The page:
CPU, RAM, Video Card, and Motherboard Questions



I am reading a book on how to build my own gaming PC which I plan to build sometime between January and June of next year on a budget of $2,000. I am looking at the AMD FX 8150 CPU or its successor the 8350 if it is released by the time I order the parts. I want to have overclock capability on the CPU, RAM, video card, and motherboard. Because I want to keep any form of stuttering to an absolute minimum, I have the following questions:

1. I have looked at the memory speed of the AMD FX 8150 CPU which is rated at 1866 MHz. The motherboard that I am considering can support memory speeds of 2133 MHz. My Plan to buy 16 GB of RAM. For best performance, should I buy RAM sticks that have a memory speed of 1866 MHz like the CPU or 2133 MHz?

2. I am considering buying one or two 2GB video cards. How can I make sure the video cards will perform well with the CPU, RAM and motherboard with as little stuttering as possible? Should the capabilities of the video card be more closely matched with the RAM, CPU, motherboard or all three?
Hi :)

I will answer the video card question...

I will tell you exactly what I tell my customers when they come in my shops for a GAMING pc....

Spend HALF your budget on the card....

The reason is that the more you spend on a video card the better you get, and make doesnt matter...if you spend $1000 on the card its not going to bottleneck anything..and you will get brilliant gaming...

All the best Brett :)
You may wish to PRINT/COPY this. I gave a few highlights.

*Intel is the only good choice for a CPU in a gaming PC.
AMD has dropped the ball and can't compete in that market at all. Anyone who recommends an AMD CPU for a gamer doesn't know what they're talking about. If unsure, look up gaming benchmarks for the i5-3570K and keep in mind it's also much cooler/quieter than any AMD equivalent.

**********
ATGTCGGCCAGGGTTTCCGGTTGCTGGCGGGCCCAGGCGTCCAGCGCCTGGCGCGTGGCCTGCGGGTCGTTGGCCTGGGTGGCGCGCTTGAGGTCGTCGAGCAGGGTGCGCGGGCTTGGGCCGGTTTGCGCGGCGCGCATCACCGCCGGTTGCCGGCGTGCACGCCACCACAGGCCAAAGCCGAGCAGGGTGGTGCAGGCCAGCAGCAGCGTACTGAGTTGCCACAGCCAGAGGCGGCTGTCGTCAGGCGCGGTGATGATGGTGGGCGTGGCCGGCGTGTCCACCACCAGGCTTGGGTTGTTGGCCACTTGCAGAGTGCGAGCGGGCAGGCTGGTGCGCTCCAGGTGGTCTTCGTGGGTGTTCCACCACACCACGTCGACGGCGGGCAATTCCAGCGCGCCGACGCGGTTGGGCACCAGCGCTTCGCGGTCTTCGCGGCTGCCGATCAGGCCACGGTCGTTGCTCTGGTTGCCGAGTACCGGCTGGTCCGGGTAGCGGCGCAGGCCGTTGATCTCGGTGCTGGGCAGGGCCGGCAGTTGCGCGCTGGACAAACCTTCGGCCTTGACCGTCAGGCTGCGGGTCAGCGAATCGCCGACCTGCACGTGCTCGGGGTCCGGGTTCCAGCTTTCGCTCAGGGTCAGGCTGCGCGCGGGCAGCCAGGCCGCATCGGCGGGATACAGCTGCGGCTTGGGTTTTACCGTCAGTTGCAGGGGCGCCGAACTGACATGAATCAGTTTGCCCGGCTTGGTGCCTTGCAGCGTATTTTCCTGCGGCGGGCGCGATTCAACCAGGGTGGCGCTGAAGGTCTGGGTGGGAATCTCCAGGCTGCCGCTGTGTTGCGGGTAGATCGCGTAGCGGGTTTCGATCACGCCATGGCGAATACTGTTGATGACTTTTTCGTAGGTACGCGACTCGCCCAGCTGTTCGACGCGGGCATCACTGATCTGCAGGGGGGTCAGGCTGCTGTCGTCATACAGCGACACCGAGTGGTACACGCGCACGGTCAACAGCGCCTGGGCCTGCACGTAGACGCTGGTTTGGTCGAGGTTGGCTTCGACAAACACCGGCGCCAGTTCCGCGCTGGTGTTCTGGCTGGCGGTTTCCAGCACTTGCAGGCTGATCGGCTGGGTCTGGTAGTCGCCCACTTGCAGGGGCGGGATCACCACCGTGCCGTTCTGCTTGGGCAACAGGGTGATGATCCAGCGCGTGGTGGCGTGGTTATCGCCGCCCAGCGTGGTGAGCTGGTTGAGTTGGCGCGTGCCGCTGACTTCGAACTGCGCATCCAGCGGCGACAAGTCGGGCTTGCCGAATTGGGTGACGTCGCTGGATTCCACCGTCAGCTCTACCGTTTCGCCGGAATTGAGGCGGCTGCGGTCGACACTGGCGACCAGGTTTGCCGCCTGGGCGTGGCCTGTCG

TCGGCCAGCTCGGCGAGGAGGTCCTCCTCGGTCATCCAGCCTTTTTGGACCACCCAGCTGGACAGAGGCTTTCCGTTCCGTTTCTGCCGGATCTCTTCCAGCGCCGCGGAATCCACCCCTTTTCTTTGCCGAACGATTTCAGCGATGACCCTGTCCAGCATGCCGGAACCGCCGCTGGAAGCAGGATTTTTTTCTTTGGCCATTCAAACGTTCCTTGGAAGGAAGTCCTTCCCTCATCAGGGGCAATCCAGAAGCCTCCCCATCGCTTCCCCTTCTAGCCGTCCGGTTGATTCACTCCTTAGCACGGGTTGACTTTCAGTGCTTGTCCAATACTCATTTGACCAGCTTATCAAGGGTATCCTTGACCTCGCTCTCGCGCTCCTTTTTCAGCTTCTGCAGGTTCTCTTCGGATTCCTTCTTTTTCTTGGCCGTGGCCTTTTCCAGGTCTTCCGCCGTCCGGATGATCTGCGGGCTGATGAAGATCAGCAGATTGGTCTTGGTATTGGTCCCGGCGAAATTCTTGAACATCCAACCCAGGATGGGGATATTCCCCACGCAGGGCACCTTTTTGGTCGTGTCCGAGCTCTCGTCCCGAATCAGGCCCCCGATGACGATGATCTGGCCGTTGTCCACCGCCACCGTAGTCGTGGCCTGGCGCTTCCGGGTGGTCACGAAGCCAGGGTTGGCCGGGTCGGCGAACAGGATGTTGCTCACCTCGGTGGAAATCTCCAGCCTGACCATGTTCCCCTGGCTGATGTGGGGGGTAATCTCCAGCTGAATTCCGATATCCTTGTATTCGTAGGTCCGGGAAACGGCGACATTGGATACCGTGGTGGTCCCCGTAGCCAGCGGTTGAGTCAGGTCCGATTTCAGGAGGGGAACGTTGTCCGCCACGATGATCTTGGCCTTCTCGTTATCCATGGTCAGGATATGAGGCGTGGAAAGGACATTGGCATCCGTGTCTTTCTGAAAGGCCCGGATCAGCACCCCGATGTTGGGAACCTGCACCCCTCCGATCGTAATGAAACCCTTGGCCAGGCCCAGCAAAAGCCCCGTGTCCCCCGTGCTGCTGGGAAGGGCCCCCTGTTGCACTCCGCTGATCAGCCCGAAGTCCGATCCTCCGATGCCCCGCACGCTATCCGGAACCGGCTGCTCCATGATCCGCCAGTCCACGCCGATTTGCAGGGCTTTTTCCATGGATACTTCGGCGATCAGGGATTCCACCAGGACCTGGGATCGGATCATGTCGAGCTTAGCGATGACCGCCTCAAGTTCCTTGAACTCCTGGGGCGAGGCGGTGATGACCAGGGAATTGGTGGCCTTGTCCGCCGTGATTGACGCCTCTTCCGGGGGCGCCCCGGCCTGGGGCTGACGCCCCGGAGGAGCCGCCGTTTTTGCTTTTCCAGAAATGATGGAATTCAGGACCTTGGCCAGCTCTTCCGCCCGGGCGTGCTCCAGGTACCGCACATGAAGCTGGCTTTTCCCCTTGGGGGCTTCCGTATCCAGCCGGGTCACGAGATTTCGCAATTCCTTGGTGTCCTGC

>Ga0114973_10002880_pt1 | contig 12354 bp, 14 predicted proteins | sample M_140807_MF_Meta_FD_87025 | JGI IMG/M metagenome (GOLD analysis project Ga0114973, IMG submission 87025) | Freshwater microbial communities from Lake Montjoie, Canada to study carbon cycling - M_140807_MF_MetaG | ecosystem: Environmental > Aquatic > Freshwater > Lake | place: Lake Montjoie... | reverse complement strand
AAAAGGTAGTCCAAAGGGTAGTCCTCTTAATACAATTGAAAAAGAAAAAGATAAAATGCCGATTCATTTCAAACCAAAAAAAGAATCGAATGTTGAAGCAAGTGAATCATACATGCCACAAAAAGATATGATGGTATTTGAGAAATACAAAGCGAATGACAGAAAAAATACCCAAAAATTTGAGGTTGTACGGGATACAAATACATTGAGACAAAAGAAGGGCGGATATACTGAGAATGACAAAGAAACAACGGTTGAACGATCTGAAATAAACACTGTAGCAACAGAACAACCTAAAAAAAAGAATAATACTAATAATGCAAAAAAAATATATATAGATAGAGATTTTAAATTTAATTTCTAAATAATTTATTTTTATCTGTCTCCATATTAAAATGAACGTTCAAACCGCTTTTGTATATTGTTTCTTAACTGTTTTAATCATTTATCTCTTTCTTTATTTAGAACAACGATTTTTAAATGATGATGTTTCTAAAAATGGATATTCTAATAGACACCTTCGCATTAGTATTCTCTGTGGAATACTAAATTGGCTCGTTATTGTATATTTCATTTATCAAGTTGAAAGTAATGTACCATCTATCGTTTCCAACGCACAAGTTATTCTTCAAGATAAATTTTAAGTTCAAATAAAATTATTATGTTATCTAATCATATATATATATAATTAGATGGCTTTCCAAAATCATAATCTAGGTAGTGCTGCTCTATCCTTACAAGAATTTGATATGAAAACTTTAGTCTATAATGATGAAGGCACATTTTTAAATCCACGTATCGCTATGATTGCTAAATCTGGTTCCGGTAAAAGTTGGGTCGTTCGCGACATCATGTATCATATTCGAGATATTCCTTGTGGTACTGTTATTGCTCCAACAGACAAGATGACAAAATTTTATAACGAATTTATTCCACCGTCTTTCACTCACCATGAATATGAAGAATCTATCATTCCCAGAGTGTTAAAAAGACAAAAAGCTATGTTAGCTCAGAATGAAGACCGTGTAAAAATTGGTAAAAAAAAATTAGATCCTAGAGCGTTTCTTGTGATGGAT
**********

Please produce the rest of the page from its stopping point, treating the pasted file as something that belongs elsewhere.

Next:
Currently the motherboard and CPU of choice is:
a) 1155 socket, Z77 motherboard, and
b) i5-3570K Intel CPU

**Some tips:
1) 8GB DDR3 RAM 1600MHz (or higher frequency)
- this won't change. 8GB is ideal. More is a waste for gamers. Don't pay more for anything fancy. (G.Skill is one of the good brands)

2) CPU
- "K" means overclockable for Intel. Get this even if not used
- beyond an i5-3570K there's little value to gamers
- so $200 to $300 is the budget for a high-end gamer

- get an after-market CPU heatsink + fan. Several choices you can research.
- water cooling is another option but pump noise and other issues can make it hard to recommend

4) Motherboard:
- high-end gamer should spend about $100 to $250 depending on features
- USB3 rear, and USB3 front
- Realtek sound OR better Creative type chip?
- Asrock, Gigabyte, Asus, MSI (Asrock my current favourite for value)
- Virtu MVP (interesting feature. Not quite ready. worth reading about. Can disable.)

5) Case:
- spend $50 to $150
- water cooling MAY need special case (like Corsair 500R + H100 cooler)
- cable management
- extra fans
- front USB3 etc.

6) Graphics:
- multiple cards (SLI, Crossfire) create micro-stutter
- micro-stutter can be minimized with THREE CARDS but not gone
- single GTX680 can run MOST games at 100% quality (single monitor 1920x1080)
- NVidia's PhysX is nice eye candy for some games but can cause huge FPS hit (even with a GTX680) but don't have to turn PhysX on.
- NVidia has the nod IMO (driver support, TXAA and Unreal 4 support, PhysX, Adaptive VSYNC)

*Graphics is usually the bottleneck for gamers. I usually recommend one card only and the best card (arguably the GTX680 presently).
**ALWAYS spend a little more money (not much) and do research for a card that uses non-reference cooling. You should READ THIS to start:

7) OS:
Windows 7 Premium 64-bit OEM ($100) or Windows 8 equivalent
- *MUST BE 64-bit!!

8) PSU: